Liv Morris and George Heyworth’s Bourgeois & Maurice are back with a new flamboyant show which is set to play Soho Theatre until April 30th 2022. “Pleasure Seekers” promises their signature “darkly camp satire and outré fashions” complete with catchy satirical songs and a feast for the senses, but this new show also invites audiences to the temporary “Pleasure Palace” installed at Soho Theatre, where Bourgeois & Maurice dive face-first into gleeful hedonism. Here, Morris and Heyworth chat about the driving forces of this latest show, how they collaborate on new work and why cabaret and the alternative scene is home for them and their work…
Let’s start at the very beginning – how did the pair of you meet and how did Bourgeois & Maurice come to be?
We met while studying theatre. Neither of us can really remember the context, but it was probably in a seminar about something like Carol Churchill’s Favourite Punctuation Marks or How to Alienate Your Audience with Artaud. Then we left, moved to London and found proper inspiration in the world of cabaret and club performers. The rest is (mostly forgotten) history.
How would you describe the driving forces and core elements of Bourgeois & Maurice as performers?
Gaudy, attention-grabbing narcissism underpinned with deep, dark, introspection.
You’ve described this new show as “a feast for the eyes and ears” which “gets a bit weird”… Can you tell me a little more about how “Pleasure Seekers” delivers on spectacle over at your “pleasure palace” at Soho Theatre?
We have enormous billowing curtains of liquid silver. So many types of light Thomas Edison would blush: lights festooning the auditorium, a disco ball, strobes, UV. And of course no pleasure palace is complete without an 8ft piñata which shoots smoke out of its arse and houses a piano in its stomach. We also have five costume changes which range from ‘Timmy Mallett-chic’ to ‘rainbow cult leaders’. The look of Pleasure Seekers adheres to one important rule: more is always more.
I’d say that sounds like it fits the bill! So music is obviously a cornerstone to your work and “Pleasure Seekers” promises “hilariously savage wit” and original music – are the two often combined? Can audiences look forward to savage satire through song?
They certainly can. Satirical songwriting is pretty much the basis of all our work, and in this show we use our trademark catchy pop hooks and ridiculous rhymes to explore a variety of topics including late night shopping habits, being a bad vegan, a journey into the metaverse and the question on everyone’s lips ‘are babies evil?’
Being new to the land of Bourgeois & Maurice, I’m pretty intrigued by the gleefully whacky show descriptors out there: “B&M party their way to ultimate happiness”; “Life-affirmingly demented”; “a high-energy homage to hedonism in all its filthy, fabulous glory”. So tell me, what would you say most or best defines a Bourgeois & Maurice show, or maybe just this particular Bourgeois & Maurice show?
High energy existentialism from two hypercoloured goths.
To date, you’ve penned and performed in nine shows and you’ve toured the world to boot – how does this new show follow on from your previous works and how does it find fresh ground?
This show builds on our style of darkly camp satire and outré fashions, but this time we’ve gone wild on other parts of the production as well. We’ve worked with our amazing music production team to beef up the sound of the music, so it’s much more electronic and dance-y than previous shows. Similarly the set design is like a brilliant nightmare from 80s kids TV, and the lighting design is super sexy. It’s B&M as you know them, but like you’ve never seen them before.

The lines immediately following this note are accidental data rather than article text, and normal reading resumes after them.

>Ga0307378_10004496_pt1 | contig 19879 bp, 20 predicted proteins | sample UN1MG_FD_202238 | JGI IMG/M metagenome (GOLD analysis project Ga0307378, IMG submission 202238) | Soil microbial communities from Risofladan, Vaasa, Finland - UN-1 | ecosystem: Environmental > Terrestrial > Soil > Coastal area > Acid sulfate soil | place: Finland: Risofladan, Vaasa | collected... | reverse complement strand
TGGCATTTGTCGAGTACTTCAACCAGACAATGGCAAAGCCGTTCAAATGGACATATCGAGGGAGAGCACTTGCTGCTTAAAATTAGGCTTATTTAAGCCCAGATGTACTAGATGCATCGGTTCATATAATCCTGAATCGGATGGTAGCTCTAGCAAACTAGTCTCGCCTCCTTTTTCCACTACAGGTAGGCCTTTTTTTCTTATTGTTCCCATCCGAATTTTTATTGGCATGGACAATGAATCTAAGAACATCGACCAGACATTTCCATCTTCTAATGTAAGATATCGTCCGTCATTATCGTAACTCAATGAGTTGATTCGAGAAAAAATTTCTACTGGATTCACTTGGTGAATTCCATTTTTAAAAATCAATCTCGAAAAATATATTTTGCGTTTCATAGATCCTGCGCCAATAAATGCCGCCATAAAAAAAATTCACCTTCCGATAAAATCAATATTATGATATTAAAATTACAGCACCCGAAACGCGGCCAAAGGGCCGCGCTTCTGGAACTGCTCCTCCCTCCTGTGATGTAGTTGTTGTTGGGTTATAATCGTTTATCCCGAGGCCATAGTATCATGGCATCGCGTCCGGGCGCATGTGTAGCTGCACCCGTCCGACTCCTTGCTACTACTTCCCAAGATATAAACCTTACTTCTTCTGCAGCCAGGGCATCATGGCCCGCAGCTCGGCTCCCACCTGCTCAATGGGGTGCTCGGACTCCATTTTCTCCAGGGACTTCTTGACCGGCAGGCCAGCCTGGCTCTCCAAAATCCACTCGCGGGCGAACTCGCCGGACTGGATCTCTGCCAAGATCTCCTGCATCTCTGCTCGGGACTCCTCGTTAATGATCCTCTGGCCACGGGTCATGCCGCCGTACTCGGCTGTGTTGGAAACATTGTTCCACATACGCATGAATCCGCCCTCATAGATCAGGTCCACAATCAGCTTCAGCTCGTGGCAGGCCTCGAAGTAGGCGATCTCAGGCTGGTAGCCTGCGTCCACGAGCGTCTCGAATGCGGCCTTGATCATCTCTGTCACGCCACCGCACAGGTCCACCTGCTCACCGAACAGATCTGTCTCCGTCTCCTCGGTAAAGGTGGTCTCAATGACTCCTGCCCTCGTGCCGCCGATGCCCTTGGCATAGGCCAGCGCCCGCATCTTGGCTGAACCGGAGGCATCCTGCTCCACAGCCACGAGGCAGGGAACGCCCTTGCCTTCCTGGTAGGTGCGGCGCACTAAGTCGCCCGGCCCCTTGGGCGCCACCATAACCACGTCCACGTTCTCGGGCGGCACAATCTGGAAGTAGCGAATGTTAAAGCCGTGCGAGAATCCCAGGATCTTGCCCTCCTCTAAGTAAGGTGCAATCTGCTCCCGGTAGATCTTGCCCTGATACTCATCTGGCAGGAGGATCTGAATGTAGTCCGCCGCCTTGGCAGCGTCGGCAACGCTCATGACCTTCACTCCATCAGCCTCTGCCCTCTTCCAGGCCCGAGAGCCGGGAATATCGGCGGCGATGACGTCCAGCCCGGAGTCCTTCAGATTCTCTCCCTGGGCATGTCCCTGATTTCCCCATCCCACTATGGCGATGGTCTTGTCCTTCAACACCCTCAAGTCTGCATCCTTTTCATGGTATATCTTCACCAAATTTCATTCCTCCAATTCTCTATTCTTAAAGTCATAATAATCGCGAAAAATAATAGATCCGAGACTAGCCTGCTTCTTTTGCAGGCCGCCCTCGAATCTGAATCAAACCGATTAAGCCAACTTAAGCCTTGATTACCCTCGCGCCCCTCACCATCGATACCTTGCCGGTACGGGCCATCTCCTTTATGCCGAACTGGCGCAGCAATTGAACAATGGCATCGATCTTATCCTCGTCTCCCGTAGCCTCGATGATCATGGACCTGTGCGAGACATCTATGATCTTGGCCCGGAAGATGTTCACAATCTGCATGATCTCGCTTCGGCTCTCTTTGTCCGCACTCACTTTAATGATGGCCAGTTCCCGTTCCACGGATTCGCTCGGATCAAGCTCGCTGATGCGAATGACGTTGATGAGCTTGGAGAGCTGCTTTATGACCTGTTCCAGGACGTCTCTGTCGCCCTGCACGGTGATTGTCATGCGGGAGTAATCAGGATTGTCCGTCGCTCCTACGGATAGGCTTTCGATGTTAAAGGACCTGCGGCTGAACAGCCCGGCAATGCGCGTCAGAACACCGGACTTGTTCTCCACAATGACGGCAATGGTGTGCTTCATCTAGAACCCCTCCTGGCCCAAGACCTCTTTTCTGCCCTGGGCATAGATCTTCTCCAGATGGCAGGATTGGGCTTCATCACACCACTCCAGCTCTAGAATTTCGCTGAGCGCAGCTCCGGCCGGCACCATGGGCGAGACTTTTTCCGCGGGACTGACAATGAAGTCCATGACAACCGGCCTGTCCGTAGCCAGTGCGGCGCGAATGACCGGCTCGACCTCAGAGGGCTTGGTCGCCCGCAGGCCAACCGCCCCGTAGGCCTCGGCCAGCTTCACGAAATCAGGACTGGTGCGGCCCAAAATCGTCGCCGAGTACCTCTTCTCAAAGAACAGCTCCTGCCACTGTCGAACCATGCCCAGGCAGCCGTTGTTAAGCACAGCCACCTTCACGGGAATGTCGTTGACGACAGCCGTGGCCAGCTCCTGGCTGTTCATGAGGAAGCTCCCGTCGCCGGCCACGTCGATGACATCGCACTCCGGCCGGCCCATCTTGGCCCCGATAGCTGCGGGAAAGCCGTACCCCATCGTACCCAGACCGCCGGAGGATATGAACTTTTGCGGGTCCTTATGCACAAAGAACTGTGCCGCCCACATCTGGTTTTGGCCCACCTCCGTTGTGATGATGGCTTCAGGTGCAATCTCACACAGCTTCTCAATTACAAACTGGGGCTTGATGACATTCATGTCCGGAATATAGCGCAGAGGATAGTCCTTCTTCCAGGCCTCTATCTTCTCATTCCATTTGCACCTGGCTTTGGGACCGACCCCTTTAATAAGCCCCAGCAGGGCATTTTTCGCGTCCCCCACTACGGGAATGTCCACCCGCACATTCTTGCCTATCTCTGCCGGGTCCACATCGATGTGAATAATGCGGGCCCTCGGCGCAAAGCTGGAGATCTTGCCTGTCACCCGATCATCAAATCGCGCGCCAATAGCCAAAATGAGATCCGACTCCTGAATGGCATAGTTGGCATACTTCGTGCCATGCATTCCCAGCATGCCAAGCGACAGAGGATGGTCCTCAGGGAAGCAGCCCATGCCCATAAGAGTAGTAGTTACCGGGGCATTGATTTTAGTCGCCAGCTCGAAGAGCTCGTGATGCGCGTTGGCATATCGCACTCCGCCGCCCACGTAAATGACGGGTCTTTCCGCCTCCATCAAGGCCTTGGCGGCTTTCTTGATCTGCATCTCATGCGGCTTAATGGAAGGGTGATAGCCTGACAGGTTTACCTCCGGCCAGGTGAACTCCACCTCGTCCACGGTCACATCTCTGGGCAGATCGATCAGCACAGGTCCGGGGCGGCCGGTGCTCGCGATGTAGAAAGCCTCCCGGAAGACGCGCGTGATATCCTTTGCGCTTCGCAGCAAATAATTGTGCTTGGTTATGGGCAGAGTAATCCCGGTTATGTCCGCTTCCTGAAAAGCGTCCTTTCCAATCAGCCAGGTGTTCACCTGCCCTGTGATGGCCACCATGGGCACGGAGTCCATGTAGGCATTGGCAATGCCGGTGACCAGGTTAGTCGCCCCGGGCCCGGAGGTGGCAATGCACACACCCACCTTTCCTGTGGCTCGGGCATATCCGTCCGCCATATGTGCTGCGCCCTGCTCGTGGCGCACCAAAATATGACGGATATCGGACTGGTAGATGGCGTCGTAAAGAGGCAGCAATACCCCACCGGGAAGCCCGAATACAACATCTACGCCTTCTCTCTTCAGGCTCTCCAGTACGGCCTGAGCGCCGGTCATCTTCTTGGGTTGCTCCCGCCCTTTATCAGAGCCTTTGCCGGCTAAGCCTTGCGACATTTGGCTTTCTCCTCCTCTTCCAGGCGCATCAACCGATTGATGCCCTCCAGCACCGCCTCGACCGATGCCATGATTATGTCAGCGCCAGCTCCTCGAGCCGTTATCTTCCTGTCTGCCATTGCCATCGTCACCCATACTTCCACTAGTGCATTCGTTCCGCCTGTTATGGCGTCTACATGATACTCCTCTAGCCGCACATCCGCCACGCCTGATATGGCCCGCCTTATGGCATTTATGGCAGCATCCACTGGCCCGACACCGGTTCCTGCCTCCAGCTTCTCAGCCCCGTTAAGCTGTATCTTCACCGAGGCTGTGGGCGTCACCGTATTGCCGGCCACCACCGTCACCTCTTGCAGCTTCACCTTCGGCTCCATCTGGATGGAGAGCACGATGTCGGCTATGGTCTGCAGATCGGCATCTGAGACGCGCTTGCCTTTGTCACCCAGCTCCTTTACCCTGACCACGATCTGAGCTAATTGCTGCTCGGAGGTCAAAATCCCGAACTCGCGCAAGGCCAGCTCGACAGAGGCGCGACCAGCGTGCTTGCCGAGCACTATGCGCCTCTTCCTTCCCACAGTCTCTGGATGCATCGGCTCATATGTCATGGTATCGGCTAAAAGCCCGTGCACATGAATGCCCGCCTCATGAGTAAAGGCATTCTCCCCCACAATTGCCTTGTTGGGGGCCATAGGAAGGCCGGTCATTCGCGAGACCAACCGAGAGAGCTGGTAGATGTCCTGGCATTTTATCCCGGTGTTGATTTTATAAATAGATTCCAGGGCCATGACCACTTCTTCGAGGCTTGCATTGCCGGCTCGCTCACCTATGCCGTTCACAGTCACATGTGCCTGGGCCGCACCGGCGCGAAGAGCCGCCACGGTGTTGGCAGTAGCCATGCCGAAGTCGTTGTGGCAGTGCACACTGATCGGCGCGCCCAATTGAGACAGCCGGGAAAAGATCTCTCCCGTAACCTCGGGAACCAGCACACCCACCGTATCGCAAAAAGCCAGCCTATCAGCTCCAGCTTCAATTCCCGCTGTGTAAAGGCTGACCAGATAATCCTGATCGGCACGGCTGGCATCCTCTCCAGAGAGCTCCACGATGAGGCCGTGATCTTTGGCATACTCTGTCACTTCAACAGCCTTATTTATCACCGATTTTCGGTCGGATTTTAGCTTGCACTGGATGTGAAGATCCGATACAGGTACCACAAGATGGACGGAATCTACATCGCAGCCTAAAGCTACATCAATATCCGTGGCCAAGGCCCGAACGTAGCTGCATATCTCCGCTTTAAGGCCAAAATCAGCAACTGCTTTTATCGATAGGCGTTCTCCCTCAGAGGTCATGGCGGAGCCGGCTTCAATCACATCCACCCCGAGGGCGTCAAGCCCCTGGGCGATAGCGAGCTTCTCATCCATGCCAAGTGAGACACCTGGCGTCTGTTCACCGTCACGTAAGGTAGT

How do you go about creating new work together? Do you tend to go back and forth with individual ideas or is it a case of locking yourselves away to form the next adventure?
We basically get together and whinge about stuff until we hit on something that makes us laugh. Then we build from there. With Pleasure Seekers we knew from the start that we wanted to focus on the notion of ‘pleasure’, and we initially planned for the show to be an unashamed celebration of hedonism and excess. But when we lock ourselves in our bunker and start writing, things can take unexpected turns. With this show we found the simplest question ‘what is pleasure?’ quickly spiralled into ‘who are we? What is life? What is anything?’…which was quite an adventure in itself.
What would you say makes cabaret and the alternative scene home for you and your work?
The openness and vibrancy of the scene, the willingness to take risks, the phenomenal range of talented performers working in so many inspiring ways. Obviously there are gatekeepers to every industry, but with cabaret it feels so much easier to say ‘fine, we’ll build some new gates over here (and leave them open)’. Theatre is changing and there’s so much good stuff being made, but at the top it remains depressingly straight, white, cis and publicly educated…and maybe a bit terrified of the wealth of talent making work just outside the conventional spotlight.
The 21 date run at Soho Theatre is thoroughly underway now – what have you been enjoying most about being back on stage together?
Being absolutely stupid kids. We are so childish when we work together and this show really takes that to new extremes. After the last couple of years that we’ve all had, it feels so good to get on stage and just be really, really silly. The world is terrifying but there’s a fine line between fear and comedy, and this show lets us dance along it with glee.
And finally, what would you say to anyone in two minds about booking to see this show?
Just do it babes, it’s better than another night at home.
So there you have it! “Pleasure Seekers” runs at Soho Theatre until April 30th 2022 and you can find your tickets here.